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The Passion of Joan of Arc

(1928, Dreyer)
A film from the Criterion Collection whose number includes the #2 • A film from the 1920s

"Tell me, how can you still believe you were sent by God?"
"God moves in mysterious ways... Yes, I am His child."
"And the great victory?"
"My martyrdom!"
"And your freedom?"

There are many notable aspects to the life of Joan of Arc. She was a peasant turned war heroine that led many French victories over the English during the Hundred Years War, and she did all that while being a teenage girl. But as notable as her life was, she is also notable for the way she died, which is what this film is about.

The Passion of Joan of Arc is based on the actual trial record for Joan (Renée Jeanne Falconetti) after being captured by England, and features her interrogation and subsequent execution at the hands of the clerical court.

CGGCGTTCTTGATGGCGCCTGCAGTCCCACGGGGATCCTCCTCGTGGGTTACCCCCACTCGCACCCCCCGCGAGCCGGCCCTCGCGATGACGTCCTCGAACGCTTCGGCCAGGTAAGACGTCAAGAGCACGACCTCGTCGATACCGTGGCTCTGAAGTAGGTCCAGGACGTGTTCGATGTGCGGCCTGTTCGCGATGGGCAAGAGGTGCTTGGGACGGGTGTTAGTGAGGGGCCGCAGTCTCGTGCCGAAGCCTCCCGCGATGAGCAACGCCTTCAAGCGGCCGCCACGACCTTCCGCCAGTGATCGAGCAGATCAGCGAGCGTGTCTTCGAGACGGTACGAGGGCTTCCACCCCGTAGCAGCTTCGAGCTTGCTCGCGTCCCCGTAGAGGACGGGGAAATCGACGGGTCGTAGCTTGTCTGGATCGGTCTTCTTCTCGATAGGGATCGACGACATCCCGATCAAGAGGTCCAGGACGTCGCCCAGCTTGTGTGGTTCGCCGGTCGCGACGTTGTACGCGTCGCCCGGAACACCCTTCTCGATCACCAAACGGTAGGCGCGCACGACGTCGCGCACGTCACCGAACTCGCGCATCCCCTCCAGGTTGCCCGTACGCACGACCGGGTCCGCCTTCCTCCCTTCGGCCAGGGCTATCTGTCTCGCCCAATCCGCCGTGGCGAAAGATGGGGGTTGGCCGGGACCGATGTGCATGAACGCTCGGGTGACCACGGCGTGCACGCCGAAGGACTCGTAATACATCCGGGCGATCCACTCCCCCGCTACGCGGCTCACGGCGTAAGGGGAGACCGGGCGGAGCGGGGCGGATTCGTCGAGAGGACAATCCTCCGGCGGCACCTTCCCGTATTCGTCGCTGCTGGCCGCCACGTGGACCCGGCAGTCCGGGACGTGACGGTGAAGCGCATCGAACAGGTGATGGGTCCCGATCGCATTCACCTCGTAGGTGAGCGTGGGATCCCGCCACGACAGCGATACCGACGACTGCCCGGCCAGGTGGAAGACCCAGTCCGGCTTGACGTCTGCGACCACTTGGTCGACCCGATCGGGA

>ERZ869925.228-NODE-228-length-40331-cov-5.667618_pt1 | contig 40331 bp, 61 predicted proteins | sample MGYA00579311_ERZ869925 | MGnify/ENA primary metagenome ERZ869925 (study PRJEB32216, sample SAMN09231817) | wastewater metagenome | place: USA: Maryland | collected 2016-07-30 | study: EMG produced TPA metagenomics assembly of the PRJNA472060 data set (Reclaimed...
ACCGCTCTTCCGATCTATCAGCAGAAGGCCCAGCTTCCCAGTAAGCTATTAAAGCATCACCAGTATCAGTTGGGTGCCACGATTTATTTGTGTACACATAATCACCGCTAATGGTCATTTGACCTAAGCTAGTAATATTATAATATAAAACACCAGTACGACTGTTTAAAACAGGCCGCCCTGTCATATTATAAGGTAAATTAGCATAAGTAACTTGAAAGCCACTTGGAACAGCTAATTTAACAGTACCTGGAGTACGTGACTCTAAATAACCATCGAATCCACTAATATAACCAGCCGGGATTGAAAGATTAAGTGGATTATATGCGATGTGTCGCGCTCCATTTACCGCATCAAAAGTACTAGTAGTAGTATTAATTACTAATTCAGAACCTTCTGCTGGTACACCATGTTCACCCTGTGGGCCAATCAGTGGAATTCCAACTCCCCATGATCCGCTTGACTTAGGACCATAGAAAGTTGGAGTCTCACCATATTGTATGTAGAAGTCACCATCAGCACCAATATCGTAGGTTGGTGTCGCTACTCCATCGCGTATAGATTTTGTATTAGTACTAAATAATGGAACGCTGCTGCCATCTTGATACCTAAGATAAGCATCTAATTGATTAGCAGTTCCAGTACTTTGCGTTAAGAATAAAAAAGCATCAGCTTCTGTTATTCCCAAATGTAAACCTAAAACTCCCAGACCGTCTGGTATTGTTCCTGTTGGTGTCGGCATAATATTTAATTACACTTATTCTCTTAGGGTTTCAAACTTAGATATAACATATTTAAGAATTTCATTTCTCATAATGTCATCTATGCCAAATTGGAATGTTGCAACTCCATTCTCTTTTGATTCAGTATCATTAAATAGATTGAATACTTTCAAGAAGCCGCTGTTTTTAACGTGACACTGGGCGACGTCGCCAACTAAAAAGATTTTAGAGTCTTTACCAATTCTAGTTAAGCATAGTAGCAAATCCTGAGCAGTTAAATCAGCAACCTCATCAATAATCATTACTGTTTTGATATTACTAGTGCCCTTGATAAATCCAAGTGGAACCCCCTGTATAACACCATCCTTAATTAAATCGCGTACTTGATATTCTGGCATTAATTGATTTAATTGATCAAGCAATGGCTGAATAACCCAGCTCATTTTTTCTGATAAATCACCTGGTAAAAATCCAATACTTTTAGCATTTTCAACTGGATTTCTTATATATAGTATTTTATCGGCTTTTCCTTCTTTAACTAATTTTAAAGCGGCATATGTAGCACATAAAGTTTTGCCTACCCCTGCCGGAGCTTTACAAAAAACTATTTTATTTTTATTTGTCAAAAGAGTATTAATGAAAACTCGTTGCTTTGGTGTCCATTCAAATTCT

Directed by Carl Theodore Dreyer and released in 1928, the film is itself notable for various reasons. From its production and minimalist set design to Dreyer's direction; but most notably for Falconetti's iconic performance. Originally a stage actress, she delivers an emotionally charged performance, which is impressive for the silent film era. But instead of being limited by that, Falconetti makes the most out of her expressions and her glassy, teary eyes, to the point that you can't help but feel her pain and suffering.

But aside from that, Dreyer's direction is just as impressive. The way he uses the camera is something that feels unlike anything that was done at the time, and maybe even that has been done since. His constant close-ups of the faces of the judges and the court, accompanied by the gorgeous cinematography makes these old, wrinkled men feel grotesque and evil in both their physique and soul.

Finally, Dreyer uses a minimalist set design to create dread and build tension. From the way he shoots the torture chamber they use to intimidate Joan, or the way he shoots the angry mob in the final act. That, along with Falconetti's performance, make of this one of the most beautiful films I've seen.